Sanitation Restaurant Trash Plan Threatens to Gobble Up More Sidewalk: Advocates

Penned in: New Yorkers routinely have to navigate cramped sidewalks thanks to garbage taking up space. File photo: Kevin Duggan
Penned in: New Yorkers routinely have to navigate cramped sidewalks thanks to garbage taking up space. File photo: Kevin Duggan

New York City’s already crowded sidewalks could get even more clogged under a new proposal to let restaurants leave trash cans out at all hours — spurring some advocates to call on the city to have eateries put their waste receptacles in the street.

“If you don’t have space to store it, leave it in the parking space?” asked Christine Berthet, founder of the group CHEKPEDS and a transportation co-chair of Manhattan Community Board 4. The option of using street space currently devoted to cars for trash is “not ever discussed” at the city level, she added.

Many businesses don’t have enough storage space inside, so DSNY will allow them to keep the bins outside, albeit within three feet of buildings and out of the way of pedestrians, according to the proposed policy.

But pedestrians may nevertheless find themselves penned in on both sides as trash from other buildings awaits collection on one side of the sidewalk and the containers line the other side, Berthet said.

“We’ll now be surrounded not just on one side, but on two sides by garbage and containers,” she said. “This is irresponsible.”

The proposal is part of Mayor Adams’s ambitious and overdue push to shift the city’s waste collection from bags to containers, and get rid of the Big Apple’s notorious trash mountains. “Containerization” is possible on 89 percent of city streets with residential building, according to an in-depth report released last month by DSNY.

For higher density areas, the study recommended stationary shared bins in the street along the curb, which will require repurposing a historic number of street space the city currently allocates for car storage. A test-run this autumn will bring wheeled containers in the curb to up to 10 residential blocks and the 14 public schools in West Harlem.

A spokesman for the agency defended the policy, but welcomed the feedback.

“Large mounds of black bags are the problem, both in terms of attracting rats and in terms of stealing usable public space. Getting the trash into containers will make our pedestrian spaces cleaner and more passable,” said DSNY Deputy Commissioner Joshua Goodman.

“I feel strongly that requiring these businesses to place their trash in bins on the sidewalk will improve the pedestrian experience in the city. Under this proposal, they can only store the container within three feet of the building line, which is in line with current rules, for example about merchandise displays.”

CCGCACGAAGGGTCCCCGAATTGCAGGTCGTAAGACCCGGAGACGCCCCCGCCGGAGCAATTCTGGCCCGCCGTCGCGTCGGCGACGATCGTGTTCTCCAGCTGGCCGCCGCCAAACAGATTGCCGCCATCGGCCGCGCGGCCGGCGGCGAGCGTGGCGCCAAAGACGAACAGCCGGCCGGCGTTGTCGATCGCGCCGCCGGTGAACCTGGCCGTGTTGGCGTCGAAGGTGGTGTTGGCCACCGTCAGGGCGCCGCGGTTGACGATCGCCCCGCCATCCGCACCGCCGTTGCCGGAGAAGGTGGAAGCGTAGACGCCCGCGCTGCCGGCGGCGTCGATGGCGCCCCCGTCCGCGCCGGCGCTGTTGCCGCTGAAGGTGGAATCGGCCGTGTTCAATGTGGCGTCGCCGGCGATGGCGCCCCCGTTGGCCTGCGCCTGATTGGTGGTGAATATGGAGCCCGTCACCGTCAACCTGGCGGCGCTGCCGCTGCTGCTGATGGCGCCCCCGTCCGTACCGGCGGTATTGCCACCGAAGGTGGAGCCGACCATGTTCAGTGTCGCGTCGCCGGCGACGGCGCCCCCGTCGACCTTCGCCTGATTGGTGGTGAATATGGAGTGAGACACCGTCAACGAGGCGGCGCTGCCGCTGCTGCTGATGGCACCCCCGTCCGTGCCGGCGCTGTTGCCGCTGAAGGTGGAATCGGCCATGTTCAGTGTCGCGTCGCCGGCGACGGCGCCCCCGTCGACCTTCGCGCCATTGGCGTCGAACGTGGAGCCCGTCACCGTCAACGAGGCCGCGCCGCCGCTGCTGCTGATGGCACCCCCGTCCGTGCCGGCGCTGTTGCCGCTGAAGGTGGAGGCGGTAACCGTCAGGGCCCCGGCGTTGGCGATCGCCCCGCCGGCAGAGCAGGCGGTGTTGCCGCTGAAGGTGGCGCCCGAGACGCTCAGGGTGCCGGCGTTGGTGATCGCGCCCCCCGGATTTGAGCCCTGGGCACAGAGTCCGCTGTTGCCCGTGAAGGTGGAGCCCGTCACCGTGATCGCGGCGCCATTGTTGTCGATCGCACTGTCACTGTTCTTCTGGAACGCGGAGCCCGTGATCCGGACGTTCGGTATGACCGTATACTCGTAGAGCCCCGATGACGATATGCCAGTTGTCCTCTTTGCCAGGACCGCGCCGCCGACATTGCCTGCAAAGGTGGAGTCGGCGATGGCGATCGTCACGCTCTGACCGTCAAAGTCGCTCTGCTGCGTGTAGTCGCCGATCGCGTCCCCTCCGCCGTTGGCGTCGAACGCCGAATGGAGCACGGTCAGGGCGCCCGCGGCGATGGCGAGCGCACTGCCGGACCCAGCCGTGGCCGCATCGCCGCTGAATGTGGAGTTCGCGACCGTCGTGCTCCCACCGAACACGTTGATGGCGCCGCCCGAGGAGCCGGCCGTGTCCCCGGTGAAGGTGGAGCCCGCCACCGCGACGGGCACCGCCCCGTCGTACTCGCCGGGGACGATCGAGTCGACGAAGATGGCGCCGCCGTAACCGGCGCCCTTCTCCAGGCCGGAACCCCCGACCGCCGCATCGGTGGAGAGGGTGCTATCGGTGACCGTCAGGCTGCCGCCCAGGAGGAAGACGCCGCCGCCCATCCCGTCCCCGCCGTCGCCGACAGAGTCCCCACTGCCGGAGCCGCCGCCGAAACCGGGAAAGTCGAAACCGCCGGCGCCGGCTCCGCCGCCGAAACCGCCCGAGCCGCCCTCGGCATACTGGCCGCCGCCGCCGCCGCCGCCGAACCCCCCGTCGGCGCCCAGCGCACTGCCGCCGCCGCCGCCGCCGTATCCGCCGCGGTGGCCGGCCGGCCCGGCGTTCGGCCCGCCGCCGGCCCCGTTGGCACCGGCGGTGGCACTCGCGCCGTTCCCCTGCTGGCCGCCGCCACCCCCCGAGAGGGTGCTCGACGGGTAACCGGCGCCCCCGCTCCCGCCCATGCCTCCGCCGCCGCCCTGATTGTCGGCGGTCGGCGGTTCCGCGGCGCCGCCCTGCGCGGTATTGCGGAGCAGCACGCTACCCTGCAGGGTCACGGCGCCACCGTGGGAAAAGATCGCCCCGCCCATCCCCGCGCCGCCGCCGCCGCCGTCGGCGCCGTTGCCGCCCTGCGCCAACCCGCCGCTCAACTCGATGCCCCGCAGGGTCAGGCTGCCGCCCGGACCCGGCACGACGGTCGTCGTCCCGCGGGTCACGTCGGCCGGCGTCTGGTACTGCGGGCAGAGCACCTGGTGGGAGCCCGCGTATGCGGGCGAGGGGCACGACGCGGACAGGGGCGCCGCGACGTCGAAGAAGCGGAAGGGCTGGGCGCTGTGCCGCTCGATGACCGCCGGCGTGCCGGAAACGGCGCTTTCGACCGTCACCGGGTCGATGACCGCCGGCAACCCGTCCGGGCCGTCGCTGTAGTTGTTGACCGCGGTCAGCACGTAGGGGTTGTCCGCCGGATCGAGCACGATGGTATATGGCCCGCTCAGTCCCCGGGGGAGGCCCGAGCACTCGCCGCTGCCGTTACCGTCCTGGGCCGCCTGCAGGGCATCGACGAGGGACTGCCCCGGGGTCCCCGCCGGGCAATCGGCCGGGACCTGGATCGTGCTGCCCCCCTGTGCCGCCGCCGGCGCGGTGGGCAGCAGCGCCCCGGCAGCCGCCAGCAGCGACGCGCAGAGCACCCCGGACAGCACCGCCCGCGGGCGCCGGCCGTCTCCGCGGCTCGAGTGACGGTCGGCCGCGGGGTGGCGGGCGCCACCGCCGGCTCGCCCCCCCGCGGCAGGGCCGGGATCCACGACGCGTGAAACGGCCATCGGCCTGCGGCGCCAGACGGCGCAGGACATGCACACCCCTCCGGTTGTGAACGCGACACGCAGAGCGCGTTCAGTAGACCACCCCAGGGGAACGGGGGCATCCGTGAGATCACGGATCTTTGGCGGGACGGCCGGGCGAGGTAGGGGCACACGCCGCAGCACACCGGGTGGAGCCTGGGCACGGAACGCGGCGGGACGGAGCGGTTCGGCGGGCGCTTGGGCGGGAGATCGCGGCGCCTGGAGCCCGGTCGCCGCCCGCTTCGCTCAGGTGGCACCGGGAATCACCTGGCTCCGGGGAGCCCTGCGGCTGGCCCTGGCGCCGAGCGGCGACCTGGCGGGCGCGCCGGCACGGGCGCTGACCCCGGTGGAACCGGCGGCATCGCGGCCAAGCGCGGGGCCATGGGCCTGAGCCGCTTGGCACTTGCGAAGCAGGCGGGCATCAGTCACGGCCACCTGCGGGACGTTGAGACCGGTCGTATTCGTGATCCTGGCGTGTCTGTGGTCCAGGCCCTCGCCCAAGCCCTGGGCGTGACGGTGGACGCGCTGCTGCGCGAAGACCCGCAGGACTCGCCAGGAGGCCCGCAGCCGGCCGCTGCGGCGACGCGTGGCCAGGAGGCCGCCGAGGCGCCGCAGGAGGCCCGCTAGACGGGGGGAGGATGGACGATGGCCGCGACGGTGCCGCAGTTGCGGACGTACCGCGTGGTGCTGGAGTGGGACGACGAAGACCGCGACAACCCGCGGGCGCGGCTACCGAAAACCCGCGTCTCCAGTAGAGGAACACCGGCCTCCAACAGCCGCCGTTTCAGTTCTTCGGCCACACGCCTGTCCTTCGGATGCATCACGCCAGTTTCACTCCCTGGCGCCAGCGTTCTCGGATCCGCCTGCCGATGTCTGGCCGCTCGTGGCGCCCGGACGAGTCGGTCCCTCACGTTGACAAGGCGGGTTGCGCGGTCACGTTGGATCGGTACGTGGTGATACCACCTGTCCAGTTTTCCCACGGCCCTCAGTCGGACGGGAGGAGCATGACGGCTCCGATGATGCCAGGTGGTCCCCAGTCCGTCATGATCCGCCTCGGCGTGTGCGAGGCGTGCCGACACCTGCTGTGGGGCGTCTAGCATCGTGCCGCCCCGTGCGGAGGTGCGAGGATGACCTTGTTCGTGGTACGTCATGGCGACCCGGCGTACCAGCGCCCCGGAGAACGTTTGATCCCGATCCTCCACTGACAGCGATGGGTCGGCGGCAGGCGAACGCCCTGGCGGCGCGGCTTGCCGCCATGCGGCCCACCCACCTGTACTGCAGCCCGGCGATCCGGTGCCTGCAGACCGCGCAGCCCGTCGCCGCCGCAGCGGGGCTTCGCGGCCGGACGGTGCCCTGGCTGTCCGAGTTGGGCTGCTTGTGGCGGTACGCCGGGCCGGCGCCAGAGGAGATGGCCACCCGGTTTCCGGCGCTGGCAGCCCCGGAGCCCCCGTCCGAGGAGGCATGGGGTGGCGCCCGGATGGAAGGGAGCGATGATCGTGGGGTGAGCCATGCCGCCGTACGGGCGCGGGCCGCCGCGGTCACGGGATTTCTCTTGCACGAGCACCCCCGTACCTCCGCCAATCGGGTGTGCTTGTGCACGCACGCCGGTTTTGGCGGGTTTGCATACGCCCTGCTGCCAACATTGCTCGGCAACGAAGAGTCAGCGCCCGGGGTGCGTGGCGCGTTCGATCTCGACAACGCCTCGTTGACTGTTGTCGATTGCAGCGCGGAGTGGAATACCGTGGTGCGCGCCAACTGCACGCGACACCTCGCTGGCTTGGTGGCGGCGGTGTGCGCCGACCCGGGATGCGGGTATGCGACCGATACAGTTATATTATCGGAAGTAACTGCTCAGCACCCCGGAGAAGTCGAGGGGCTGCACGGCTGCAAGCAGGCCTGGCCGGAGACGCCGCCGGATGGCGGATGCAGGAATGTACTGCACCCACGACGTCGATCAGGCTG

Goodman declined to say why the city didn’t propose having restaurants put containers in the roadway, other than to note logistical challenges to expanding wheeled bins in the roadway citywide. Curbside trash bins would likely require the Department of Transportation to change parking regulations to keep the spaces clear for the bins — a big political lift in a city where even removing parking for loading space enrages car-owners.

“I think ultimately New Yorkers are going to have to make some hard decisions, do they want parking spaces or do they want their trash in a container so that we don’t have rats,” said Council Member Sandy Nurse (D-Brooklyn), who heads the Council’s Committee on Sanitation.  

The pol said she supports containerization and “accessibility,” but declined to say whether she supported placing the bins in the road.

Sure, there's trash bags outside, but look at that clear sidewalk! File photo: Kevin Duggan
Sure, there’s trash bags outside, but look at that clear sidewalk! File photo: Kevin Duggan

DSNY is currently testing street-based trash collection with its Clean Curbs pilot, which placed shared containers on commercial strips in all five boroughs and on one residential block in Hells Kitchen. Commissioner Jessica Tisch deemed the effort “not scalable” citywide because it drained resources and some bags still ended up outside the containers.

Bins on the street may not be the best option, said Clare Miflin, an architect and the founder of the Center for Zero Waste Design. Instead, the city should tie containerization of commercial waste into its long-stalled effort to create commercial waste zones, Miflin said.

“Take up the street before the pedestrian [space], but I’m just asking, do we need to take up the street?” she told Streetsblog. 

Of the 44 million daily pounds of trash New York produces each day — the weight of about 140 statues of Liberty — more than half, or 51 percent, is commercial waste, which dozens of private carters collect.

The agency’s study focused mostly on residential waste, but also proposed incentivizing developers or large commercial buildings to carve out storage space for containers. It will be crucial that buildings that have the storage space actually use it, rather than put their bins outside for convenience, Miflin said. 

“I don’t want empty cars or empty waste bins taking up the streets if it could just be rolled out and then back in the building at night,” she said.

The Department of Sanitation will hold a virtual hearing on the rule change on June 22 at 10 a.m. To tune use this link. You can also submit comments through the city’s rules website at, or via email at